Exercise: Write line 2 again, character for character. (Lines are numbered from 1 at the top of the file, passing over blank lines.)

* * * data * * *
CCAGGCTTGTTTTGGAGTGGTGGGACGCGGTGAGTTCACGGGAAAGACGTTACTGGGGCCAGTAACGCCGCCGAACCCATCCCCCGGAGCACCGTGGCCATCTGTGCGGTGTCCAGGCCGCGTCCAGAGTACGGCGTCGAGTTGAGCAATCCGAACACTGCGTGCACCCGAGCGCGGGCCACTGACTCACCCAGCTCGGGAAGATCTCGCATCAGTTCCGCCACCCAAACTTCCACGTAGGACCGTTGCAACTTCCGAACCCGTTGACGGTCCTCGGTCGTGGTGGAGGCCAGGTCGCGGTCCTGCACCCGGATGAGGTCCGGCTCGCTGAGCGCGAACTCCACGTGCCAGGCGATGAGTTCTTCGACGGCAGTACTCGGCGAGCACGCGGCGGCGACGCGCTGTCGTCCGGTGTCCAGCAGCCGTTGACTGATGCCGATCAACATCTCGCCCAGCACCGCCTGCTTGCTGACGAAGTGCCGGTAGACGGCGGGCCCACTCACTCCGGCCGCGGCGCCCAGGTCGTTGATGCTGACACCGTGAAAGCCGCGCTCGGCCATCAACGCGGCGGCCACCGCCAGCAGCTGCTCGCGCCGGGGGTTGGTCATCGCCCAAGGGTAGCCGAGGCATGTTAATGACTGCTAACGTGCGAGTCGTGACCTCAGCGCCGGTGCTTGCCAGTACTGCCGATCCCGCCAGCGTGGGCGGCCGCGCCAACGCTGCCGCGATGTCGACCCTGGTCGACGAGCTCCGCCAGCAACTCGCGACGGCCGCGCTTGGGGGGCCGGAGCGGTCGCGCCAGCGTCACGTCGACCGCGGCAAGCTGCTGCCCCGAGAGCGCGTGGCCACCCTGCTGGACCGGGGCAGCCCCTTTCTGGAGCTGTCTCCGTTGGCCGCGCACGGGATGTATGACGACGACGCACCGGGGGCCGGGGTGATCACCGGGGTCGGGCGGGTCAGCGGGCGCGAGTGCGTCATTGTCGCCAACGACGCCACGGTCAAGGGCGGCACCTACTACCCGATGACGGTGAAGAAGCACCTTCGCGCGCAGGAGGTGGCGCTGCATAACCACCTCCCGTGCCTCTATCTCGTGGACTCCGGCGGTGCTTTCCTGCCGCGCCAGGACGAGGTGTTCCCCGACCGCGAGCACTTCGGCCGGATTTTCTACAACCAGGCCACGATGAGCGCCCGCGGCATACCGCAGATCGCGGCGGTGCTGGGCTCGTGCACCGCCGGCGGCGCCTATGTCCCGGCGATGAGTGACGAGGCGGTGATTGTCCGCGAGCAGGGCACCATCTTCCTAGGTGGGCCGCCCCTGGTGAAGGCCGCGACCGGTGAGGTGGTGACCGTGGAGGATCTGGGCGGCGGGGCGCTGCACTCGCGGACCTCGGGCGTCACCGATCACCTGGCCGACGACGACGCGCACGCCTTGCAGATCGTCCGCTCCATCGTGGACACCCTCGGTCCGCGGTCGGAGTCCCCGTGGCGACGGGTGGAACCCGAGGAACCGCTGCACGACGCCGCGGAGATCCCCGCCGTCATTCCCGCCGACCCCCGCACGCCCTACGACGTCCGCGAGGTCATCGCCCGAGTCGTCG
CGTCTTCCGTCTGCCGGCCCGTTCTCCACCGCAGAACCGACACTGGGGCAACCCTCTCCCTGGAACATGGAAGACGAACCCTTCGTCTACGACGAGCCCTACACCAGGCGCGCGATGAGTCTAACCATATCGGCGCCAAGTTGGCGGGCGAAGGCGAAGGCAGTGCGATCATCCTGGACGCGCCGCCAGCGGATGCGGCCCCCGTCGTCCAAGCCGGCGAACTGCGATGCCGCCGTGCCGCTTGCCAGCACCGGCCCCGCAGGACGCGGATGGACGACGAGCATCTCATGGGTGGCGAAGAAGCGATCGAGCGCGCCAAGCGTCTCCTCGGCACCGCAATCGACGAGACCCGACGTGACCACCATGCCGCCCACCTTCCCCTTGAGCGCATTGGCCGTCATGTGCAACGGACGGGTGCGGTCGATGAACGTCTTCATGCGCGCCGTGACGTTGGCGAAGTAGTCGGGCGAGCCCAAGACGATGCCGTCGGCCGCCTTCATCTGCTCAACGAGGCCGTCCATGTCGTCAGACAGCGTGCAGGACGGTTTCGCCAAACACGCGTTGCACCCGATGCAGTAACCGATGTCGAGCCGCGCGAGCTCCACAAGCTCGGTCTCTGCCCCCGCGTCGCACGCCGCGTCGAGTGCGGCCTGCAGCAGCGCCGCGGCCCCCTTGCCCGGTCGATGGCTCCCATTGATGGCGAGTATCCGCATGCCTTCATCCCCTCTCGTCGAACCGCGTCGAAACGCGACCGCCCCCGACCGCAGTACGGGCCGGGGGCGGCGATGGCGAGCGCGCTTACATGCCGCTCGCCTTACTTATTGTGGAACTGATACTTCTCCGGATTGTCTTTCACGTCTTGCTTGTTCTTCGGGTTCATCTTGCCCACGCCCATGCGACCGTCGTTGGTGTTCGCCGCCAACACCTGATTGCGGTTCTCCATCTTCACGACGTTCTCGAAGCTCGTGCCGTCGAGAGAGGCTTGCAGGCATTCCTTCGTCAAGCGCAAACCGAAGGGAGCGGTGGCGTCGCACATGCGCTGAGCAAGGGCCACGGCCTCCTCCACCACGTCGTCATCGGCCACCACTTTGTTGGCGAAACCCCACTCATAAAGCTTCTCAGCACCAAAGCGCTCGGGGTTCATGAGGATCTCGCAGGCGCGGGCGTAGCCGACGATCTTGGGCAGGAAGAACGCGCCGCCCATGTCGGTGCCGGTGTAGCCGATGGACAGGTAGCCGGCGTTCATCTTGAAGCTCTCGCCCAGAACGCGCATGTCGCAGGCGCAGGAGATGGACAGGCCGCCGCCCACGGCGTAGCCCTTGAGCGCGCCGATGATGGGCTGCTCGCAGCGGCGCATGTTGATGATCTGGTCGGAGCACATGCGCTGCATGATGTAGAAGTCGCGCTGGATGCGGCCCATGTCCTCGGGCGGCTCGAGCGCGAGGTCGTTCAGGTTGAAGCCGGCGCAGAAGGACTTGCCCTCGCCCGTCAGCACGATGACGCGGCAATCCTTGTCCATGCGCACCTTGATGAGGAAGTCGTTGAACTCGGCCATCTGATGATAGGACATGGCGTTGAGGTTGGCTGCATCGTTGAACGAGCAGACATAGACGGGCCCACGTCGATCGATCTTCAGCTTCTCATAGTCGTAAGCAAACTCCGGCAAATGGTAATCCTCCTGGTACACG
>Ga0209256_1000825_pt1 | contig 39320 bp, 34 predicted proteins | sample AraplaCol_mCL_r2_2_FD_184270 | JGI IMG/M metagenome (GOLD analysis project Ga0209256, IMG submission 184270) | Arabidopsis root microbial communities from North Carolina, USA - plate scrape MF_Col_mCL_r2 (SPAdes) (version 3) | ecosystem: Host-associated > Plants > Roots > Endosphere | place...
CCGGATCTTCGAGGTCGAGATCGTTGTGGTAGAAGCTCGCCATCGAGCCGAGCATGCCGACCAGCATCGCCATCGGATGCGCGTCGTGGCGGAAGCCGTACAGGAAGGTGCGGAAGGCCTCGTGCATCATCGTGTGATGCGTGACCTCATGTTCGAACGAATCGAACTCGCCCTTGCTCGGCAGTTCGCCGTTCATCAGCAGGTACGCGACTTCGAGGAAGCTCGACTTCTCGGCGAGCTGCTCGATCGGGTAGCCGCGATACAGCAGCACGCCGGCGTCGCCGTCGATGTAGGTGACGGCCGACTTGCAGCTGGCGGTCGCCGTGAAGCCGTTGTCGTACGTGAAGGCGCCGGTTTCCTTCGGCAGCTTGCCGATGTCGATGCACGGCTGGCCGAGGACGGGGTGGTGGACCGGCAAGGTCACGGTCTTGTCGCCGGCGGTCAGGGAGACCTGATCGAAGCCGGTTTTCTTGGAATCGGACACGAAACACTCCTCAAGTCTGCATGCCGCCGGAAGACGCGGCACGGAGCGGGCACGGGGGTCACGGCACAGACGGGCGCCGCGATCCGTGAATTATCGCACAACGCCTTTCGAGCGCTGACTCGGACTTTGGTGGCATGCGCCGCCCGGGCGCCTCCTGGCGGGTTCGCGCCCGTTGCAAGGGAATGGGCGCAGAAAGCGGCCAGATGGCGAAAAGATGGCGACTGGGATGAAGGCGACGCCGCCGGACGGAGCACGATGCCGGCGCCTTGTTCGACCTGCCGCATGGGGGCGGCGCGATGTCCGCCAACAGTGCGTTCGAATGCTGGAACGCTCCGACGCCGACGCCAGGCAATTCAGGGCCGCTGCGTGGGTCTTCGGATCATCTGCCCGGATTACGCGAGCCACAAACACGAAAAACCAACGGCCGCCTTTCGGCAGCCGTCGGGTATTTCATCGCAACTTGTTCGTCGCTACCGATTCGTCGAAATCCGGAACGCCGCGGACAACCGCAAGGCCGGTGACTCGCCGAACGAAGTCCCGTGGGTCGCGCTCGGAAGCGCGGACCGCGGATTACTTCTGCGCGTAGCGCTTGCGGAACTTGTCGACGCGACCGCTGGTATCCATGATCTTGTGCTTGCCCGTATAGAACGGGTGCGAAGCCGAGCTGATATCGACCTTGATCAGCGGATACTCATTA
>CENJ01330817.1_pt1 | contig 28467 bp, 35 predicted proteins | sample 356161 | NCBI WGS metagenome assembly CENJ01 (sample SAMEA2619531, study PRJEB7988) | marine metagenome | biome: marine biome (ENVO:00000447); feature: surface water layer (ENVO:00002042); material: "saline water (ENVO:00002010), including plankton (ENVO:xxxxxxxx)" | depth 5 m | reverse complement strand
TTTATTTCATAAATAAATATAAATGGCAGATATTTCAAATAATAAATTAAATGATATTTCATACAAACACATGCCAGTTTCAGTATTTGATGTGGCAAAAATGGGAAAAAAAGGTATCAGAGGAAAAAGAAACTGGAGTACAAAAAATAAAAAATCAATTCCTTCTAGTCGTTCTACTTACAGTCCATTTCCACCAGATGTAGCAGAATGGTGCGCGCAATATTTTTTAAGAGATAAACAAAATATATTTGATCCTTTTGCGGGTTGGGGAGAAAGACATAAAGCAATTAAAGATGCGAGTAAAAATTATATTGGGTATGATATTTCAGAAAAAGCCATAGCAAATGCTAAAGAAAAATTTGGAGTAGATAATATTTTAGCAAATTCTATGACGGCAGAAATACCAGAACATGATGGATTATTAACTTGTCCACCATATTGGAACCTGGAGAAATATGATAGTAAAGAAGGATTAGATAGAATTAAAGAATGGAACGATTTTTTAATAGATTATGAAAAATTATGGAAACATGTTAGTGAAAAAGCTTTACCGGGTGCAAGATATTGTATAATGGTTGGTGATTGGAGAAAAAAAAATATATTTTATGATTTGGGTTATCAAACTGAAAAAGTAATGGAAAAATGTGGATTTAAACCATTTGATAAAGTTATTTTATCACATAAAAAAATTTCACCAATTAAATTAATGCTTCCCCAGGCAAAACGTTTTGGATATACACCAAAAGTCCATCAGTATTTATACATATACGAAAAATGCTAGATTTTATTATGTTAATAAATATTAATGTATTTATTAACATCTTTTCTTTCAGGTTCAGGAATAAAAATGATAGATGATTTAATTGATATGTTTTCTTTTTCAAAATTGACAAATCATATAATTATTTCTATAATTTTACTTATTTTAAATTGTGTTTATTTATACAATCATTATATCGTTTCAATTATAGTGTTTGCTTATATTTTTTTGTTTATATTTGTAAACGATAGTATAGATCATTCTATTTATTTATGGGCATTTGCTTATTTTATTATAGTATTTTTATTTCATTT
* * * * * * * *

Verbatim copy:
CGTCTTCCGTCTGCCGGCCCGTTCTCCACCGCAGAACCGACACTGGGGCAACCCTCTCCCTGGAACATGGAAGACGAACCCTTCGTCTACGACGAGCCCTACACCAGGCGCGCGATGAGTCTAACCATATCGGCGCCAAGTTGGCGGGCGAAGGCGAAGGCAGTGCGATCATCCTGGACGCGCCGCCAGCGGATGCGGCCCCCGTCGTCCAAGCCGGCGAACTGCGATGCCGCCGTGCCGCTTGCCAGCACCGGCCCCGCAGGACGCGGATGGACGACGAGCATCTCATGGGTGGCGAAGAAGCGATCGAGCGCGCCAAGCGTCTCCTCGGCACCGCAATCGACGAGACCCGACGTGACCACCATGCCGCCCACCTTCCCCTTGAGCGCATTGGCCGTCATGTGCAACGGACGGGTGCGGTCGATGAACGTCTTCATGCGCGCCGTGACGTTGGCGAAGTAGTCGGGCGAGCCCAAGACGATGCCGTCGGCCGCCTTCATCTGCTCAACGAGGCCGTCCATGTCGTCAGACAGCGTGCAGGACGGTTTCGCCAAACACGCGTTGCACCCGATGCAGTAACCGATGTCGAGCCGCGCGAGCTCCACAAGCTCGGTCTCTGCCCCCGCGTCGCACGCCGCGTCGAGTGCGGCCTGCAGCAGCGCCGCGGCCCCCTTGCCCGGTCGATGGCTCCCATTGATGGCGAGTATCCGCATGCCTTCATCCCCTCTCGTCGAACCGCGTCGAAACGCGACCGCCCCCGACCGCAGTACGGGCCGGGGGCGGCGATGGCGAGCGCGCTTACATGCCGCTCGCCTTACTTATTGTGGAACTGATACTTCTCCGGATTGTCTTTCACGTCTTGCTTGTTCTTCGGGTTCATCTTGCCCACGCCCATGCGACCGTCGTTGGTGTTCGCCGCCAACACCTGATTGCGGTTCTCCATCTTCACGACGTTCTCGAAGCTCGTGCCGTCGAGAGAGGCTTGCAGGCATTCCTTCGTCAAGCGCAAACCGAAGGGAGCGGTGGCGTCGCACATGCGCTGAGCAAGGGCCACGGCCTCCTCCACCACGTCGTCATCGGCCACCACTTTGTTGGCGAAACCCCACTCATAAAGCTTCTCAGCACCAAAGCGCTCGGGGTTCATGAGGATCTCGCAGGCGCGGGCGTAGCCGACGATCTTGGGCAGGAAGAACGCGCCGCCCATGTCGGTGCCGGTGTAGCCGATGGACAGGTAGCCGGCGTTCATCTTGAAGCTCTCGCCCAGAACGCGCATGTCGCAGGCGCAGGAGATGGACAGGCCGCCGCCCACGGCGTAGCCCTTGAGCGCGCCGATGATGGGCTGCTCGCAGCGGCGCATGTTGATGATCTGGTCGGAGCACATGCGCTGCATGATGTAGAAGTCGCGCTGGATGCGGCCCATGTCCTCGGGCGGCTCGAGCGCGAGGTCGTTCAGGTTGAAGCCGGCGCAGAAGGACTTGCCCTCGCCCGTCAGCACGATGACGCGGCAATCCTTGTCCATGCGCACCTTGATGAGGAAGTCGTTGAACTCGGCCATCTGATGATAGGACATGGCGTTGAGGTTGGCTGCATCGTTGAACGAGCAGACATAGACGGGCCCACGTCGATCGATCTTCAGCTTCTCATAGTCGTAAGCAAACTCCGGCAAATGGTAATCCTCCTGGTACACG